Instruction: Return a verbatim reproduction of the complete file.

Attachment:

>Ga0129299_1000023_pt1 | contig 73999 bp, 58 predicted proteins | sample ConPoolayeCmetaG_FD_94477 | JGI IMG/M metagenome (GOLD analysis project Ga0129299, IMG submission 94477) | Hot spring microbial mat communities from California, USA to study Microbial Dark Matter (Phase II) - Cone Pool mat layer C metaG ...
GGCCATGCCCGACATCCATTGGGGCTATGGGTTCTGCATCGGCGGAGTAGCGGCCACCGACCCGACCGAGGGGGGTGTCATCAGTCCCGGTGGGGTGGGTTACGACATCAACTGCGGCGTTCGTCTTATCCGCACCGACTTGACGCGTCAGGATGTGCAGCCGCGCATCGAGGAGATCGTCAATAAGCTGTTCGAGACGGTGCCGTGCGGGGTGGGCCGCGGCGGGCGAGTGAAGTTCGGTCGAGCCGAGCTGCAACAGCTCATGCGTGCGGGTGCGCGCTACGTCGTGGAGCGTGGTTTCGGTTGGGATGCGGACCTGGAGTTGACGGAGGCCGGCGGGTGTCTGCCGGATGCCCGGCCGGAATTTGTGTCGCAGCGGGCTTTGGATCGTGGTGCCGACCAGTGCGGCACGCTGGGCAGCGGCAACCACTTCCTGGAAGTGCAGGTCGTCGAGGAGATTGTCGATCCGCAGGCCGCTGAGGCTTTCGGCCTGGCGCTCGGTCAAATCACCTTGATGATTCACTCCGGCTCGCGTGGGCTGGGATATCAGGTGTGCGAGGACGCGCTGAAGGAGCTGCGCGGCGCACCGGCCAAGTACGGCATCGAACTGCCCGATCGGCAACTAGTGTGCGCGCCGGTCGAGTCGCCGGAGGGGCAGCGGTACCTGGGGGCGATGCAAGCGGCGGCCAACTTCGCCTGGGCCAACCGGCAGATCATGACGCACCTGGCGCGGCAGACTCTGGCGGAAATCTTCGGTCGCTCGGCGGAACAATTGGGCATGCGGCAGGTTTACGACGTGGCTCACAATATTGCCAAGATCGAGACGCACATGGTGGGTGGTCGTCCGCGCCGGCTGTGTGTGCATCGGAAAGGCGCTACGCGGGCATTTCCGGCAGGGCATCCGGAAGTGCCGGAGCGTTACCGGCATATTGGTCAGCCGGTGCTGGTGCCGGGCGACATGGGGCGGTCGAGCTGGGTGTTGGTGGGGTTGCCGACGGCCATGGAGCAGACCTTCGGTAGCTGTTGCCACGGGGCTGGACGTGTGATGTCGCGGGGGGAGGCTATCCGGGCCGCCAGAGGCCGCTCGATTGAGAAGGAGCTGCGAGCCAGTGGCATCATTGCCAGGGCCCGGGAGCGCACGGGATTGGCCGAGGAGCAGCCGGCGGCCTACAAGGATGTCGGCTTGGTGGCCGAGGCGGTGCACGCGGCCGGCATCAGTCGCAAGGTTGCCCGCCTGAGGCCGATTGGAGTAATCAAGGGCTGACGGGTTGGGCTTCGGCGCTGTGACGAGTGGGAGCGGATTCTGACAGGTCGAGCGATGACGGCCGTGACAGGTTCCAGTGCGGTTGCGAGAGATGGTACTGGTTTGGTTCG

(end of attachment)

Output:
>Ga0129299_1000023_pt1 | contig 73999 bp, 58 predicted proteins | sample ConPoolayeCmetaG_FD_94477 | JGI IMG/M metagenome (GOLD analysis project Ga0129299, IMG submission 94477) | Hot spring microbial mat communities from California, USA to study Microbial Dark Matter (Phase II) - Cone Pool mat layer C metaG ...
GGCCATGCCCGACATCCATTGGGGCTATGGGTTCTGCATCGGCGGAGTAGCGGCCACCGACCCGACCGAGGGGGGTGTCATCAGTCCCGGTGGGGTGGGTTACGACATCAACTGCGGCGTTCGTCTTATCCGCACCGACTTGACGCGTCAGGATGTGCAGCCGCGCATCGAGGAGATCGTCAATAAGCTGTTCGAGACGGTGCCGTGCGGGGTGGGCCGCGGCGGGCGAGTGAAGTTCGGTCGAGCCGAGCTGCAACAGCTCATGCGTGCGGGTGCGCGCTACGTCGTGGAGCGTGGTTTCGGTTGGGATGCGGACCTGGAGTTGACGGAGGCCGGCGGGTGTCTGCCGGATGCCCGGCCGGAATTTGTGTCGCAGCGGGCTTTGGATCGTGGTGCCGACCAGTGCGGCACGCTGGGCAGCGGCAACCACTTCCTGGAAGTGCAGGTCGTCGAGGAGATTGTCGATCCGCAGGCCGCTGAGGCTTTCGGCCTGGCGCTCGGTCAAATCACCTTGATGATTCACTCCGGCTCGCGTGGGCTGGGATATCAGGTGTGCGAGGACGCGCTGAAGGAGCTGCGCGGCGCACCGGCCAAGTACGGCATCGAACTGCCCGATCGGCAACTAGTGTGCGCGCCGGTCGAGTCGCCGGAGGGGCAGCGGTACCTGGGGGCGATGCAAGCGGCGGCCAACTTCGCCTGGGCCAACCGGCAGATCATGACGCACCTGGCGCGGCAGACTCTGGCGGAAATCTTCGGTCGCTCGGCGGAACAATTGGGCATGCGGCAGGTTTACGACGTGGCTCACAATATTGCCAAGATCGAGACGCACATGGTGGGTGGTCGTCCGCGCCGGCTGTGTGTGCATCGGAAAGGCGCTACGCGGGCATTTCCGGCAGGGCATCCGGAAGTGCCGGAGCGTTACCGGCATATTGGTCAGCCGGTGCTGGTGCCGGGCGACATGGGGCGGTCGAGCTGGGTGTTGGTGGGGTTGCCGACGGCCATGGAGCAGACCTTCGGTAGCTGTTGCCACGGGGCTGGACGTGTGATGTCGCGGGGGGAGGCTATCCGGGCCGCCAGAGGCCGCTCGATTGAGAAGGAGCTGCGAGCCAGTGGCATCATTGCCAGGGCCCGGGAGCGCACGGGATTGGCCGAGGAGCAGCCGGCGGCCTACAAGGATGTCGGCTTGGTGGCCGAGGCGGTGCACGCGGCCGGCATCAGTCGCAAGGTTGCCCGCCTGAGGCCGATTGGAGTAATCAAGGGCTGACGGGTTGGGCTTCGGCGCTGTGACGAGTGGGAGCGGATTCTGACAGGTCGAGCGATGACGGCCGTGACAGGTTCCAGTGCGGTTGCGAGAGATGGTACTGGTTTGGTTCG